After many years of enslavement, the Israelites had greatly multiplied. Pharaoh worried that if a war were to break out with Egypt’s neighbors, the thousands of slaves might side with the enemy. So steps had to be taken to reduce their population. Also, Pharaoh had been warned by his astrologers that a child who would free the Hebrews and devastate Egypt was about to be born. So he ordered the two Hebrew Midwives, Shiphrah and Puah, to kill all the male babies at birth.
Shiphrah, according to some stories, was another name for Jochebed. Puah was her daughter, also called Miriam. The midwives disobeyed Pharaoh’s order. So Pharaoh gave a new order that every male baby was to be thrown into the Nile River. Jochebed’s husband, an important Israelite leader, ordered the men to leave their wives, rather than having babies that would be slaughtered. But his daughter Miriam reminded him that at least Pharaoh’s command only applied to males, and who could know whether the edict would even be enforceable. Her father’s decision, however, would shut the door to life on all Hebrew children and would definitely be enforced. But it was God’s Will that the Hebrews ‘be fruitful and multiply’, and who could say what His divine plan might be or how these events might play out. Her father agreed and rescinded his order.
Jochebed soon conceived a son, and Miriam had a dream that this child would be the promised redeemer. Jochebed was able to bring her son to birth without being noticed because he was premature and no one was expecting him yet. When the time of his birth was expected and prying eyes were watching, she placed him in a tiny ark in the Nile to await the will of Providence. Miriam hid by the river to watch.
Soon Bithiah, the daughter of Pharaoh, came to bathe in the Nile. She heard the cries of the child, saw the basket, and retrieved it. She took pity on him and said, “This must be a Hebrew child”. Miriam then appeared and convinced Pharaoh’s daughter to let her find a Hebrew nurse for the child. She fetched Jochebed. So Jochebed took her son and raised him. Later, when he had grown up, she brought him to Pharaoh’s daughter who made him her son.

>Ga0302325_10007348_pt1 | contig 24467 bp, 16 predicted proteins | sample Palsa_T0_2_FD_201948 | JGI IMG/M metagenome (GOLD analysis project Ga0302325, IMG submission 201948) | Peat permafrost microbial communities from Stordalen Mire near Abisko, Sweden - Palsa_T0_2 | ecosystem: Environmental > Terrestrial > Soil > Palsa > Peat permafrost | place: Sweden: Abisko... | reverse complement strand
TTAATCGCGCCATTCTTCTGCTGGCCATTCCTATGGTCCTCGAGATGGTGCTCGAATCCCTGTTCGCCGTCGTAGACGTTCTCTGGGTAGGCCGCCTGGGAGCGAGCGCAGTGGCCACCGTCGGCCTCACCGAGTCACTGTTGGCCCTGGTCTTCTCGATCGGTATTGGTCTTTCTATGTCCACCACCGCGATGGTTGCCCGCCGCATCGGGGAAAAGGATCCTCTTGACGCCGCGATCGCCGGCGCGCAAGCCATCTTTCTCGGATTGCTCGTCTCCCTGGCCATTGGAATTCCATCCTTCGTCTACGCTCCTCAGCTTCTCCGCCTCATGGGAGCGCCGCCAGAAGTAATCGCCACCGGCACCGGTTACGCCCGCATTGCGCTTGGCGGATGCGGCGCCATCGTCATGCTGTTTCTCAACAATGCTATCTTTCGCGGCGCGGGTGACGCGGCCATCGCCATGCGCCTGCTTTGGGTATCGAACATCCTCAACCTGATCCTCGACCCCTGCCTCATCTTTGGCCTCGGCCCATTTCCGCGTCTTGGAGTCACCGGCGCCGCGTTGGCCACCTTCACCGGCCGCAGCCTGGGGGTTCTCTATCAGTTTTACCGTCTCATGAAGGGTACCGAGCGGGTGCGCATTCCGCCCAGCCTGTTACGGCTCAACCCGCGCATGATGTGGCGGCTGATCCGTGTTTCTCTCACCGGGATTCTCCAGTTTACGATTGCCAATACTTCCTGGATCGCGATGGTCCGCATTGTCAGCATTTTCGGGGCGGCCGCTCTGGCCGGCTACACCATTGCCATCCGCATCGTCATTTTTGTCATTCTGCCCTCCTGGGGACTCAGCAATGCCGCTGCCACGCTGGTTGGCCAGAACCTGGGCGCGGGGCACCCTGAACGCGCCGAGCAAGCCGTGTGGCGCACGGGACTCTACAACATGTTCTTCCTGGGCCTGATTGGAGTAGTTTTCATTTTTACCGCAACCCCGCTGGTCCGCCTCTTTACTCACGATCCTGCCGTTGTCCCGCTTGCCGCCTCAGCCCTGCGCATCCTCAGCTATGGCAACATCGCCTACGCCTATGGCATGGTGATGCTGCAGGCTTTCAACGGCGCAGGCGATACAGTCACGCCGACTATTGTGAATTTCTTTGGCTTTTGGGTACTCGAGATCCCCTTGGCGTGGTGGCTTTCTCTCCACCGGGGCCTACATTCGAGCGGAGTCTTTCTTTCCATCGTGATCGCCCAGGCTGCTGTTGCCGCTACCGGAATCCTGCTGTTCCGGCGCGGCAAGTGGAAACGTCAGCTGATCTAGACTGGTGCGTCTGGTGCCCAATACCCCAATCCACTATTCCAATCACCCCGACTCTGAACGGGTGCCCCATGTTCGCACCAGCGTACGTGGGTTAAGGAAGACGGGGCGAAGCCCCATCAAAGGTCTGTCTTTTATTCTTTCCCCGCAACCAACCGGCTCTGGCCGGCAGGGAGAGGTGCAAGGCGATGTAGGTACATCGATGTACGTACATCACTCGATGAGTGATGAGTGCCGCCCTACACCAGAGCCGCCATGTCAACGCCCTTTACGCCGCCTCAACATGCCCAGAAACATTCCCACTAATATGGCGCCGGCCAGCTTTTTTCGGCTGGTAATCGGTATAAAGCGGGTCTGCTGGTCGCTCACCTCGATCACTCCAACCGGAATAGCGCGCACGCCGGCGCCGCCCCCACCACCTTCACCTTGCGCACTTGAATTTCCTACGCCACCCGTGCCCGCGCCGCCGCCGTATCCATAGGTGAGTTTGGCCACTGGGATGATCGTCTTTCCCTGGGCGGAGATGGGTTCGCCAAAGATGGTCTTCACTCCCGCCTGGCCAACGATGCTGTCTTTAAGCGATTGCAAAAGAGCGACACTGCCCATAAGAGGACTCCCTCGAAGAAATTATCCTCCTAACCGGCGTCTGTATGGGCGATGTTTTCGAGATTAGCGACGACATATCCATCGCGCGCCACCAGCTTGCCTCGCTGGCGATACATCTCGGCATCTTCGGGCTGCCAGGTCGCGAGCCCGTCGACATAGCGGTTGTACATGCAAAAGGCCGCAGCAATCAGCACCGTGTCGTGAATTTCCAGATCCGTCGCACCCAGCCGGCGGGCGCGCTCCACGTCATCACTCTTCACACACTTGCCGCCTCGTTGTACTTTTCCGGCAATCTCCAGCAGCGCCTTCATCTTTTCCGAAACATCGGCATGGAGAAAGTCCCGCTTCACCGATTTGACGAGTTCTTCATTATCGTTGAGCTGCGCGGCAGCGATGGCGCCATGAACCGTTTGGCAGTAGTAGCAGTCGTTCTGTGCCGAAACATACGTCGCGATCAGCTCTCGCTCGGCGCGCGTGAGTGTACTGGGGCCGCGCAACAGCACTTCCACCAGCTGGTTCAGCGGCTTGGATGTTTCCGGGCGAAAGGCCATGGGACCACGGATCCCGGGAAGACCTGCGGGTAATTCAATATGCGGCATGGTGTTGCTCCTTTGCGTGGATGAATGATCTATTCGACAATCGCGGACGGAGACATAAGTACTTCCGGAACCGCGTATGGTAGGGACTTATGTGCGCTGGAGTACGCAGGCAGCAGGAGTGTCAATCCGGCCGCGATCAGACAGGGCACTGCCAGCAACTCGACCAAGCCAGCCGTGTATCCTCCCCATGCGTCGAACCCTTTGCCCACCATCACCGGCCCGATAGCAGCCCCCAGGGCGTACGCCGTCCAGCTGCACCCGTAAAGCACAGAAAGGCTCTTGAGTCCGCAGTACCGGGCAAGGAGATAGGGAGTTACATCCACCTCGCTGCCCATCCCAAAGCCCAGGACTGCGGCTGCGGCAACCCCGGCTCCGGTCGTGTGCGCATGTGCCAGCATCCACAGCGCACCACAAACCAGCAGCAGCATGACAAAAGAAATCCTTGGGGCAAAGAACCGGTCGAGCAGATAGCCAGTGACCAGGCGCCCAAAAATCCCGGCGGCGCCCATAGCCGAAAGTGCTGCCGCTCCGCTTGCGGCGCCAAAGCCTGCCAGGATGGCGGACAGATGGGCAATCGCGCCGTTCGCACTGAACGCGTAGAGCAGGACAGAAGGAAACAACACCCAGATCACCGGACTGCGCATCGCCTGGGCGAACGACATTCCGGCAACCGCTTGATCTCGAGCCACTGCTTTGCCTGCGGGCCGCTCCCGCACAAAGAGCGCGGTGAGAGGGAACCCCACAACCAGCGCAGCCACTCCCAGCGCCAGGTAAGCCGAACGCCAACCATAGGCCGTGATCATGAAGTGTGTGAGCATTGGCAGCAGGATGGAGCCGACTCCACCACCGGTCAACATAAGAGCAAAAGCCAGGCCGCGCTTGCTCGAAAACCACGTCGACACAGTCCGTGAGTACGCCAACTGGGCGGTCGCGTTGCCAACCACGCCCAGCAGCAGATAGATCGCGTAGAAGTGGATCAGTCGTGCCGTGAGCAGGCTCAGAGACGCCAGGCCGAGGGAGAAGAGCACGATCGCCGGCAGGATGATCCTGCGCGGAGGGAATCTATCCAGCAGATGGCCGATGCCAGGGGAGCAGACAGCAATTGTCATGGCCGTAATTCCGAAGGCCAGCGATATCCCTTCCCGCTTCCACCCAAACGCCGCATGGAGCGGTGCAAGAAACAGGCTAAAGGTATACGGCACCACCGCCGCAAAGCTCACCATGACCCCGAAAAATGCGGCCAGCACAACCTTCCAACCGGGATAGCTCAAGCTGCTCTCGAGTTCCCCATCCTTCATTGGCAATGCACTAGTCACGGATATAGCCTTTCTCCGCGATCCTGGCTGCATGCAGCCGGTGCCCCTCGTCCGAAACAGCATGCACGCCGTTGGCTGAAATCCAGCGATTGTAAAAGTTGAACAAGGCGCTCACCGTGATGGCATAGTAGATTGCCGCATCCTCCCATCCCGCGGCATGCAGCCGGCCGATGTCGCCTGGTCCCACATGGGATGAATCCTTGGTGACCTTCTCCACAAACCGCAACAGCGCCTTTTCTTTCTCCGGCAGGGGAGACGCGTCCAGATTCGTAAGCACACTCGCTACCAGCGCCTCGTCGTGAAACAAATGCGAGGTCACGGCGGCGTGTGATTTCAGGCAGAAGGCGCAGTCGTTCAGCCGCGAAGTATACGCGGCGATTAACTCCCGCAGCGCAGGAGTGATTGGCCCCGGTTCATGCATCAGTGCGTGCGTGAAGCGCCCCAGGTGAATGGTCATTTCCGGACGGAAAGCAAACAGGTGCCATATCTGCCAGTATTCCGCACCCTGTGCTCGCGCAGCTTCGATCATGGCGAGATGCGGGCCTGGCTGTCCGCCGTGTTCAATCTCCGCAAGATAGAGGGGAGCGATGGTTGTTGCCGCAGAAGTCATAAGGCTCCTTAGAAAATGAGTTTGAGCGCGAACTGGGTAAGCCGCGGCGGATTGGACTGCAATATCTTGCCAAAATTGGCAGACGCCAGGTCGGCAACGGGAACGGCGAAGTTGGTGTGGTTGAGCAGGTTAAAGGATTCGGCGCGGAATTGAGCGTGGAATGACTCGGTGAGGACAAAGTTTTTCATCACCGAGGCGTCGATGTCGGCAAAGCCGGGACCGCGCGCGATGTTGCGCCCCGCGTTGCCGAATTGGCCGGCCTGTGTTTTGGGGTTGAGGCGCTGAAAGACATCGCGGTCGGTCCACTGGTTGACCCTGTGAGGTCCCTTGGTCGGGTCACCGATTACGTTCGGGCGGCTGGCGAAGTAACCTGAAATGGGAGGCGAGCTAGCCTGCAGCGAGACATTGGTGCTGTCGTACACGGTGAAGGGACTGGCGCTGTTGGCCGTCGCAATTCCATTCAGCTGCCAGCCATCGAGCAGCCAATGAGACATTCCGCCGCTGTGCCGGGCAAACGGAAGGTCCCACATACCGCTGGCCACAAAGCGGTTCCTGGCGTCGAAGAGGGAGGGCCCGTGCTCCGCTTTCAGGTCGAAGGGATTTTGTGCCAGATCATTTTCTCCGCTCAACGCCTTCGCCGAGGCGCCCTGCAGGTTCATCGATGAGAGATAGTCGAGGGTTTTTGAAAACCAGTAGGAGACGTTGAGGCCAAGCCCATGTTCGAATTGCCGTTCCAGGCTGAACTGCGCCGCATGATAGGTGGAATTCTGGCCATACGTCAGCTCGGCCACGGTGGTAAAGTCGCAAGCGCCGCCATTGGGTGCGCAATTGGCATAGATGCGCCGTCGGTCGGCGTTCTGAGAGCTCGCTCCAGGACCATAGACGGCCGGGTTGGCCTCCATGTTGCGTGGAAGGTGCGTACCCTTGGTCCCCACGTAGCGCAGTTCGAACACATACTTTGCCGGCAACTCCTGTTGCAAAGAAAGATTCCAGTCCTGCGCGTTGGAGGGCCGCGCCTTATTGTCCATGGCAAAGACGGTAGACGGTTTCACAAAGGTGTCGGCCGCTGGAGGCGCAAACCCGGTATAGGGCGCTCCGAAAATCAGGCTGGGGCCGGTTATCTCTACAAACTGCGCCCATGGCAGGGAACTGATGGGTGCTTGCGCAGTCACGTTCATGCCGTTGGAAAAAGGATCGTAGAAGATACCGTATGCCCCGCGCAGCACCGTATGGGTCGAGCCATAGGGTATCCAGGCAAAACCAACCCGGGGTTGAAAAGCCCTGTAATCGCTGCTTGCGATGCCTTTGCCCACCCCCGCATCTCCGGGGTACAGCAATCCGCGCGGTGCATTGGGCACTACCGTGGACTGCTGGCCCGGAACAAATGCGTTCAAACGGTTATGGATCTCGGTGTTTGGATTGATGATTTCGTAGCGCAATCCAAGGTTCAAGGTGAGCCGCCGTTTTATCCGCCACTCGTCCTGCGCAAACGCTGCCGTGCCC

And thus Jochebed, whose name means ‘Divine Splendor’, cared for and raised her son for several years, teaching him to love God, bequeathing to him everything good and useful from Israel, in order to protect him from the negative influences of the Egyptian palace where he would have to go when he was twelve years old. But it is also said in the legends that Pharaoh’s daughter, Bithiah, whose name means ‘Daughter of God’, was an initiate of the Egyptian Mysteries and a devotee of God. She would bequeath to Moses everything that was good and useful from Egypt, and would later join the Israelites in the Exodus.
Thus was Moses brought into life, protected, raised, and prepared for his task, by a triad of Feminine power. Without the wisdom and foresight of his sister Miriam, the child would never have been born at all. Without the cleverness and love of his mother Jochebed, he would never have survived. And without the kindness and piety of his step-mother Bithiah, he would never have fulfilled his destiny.
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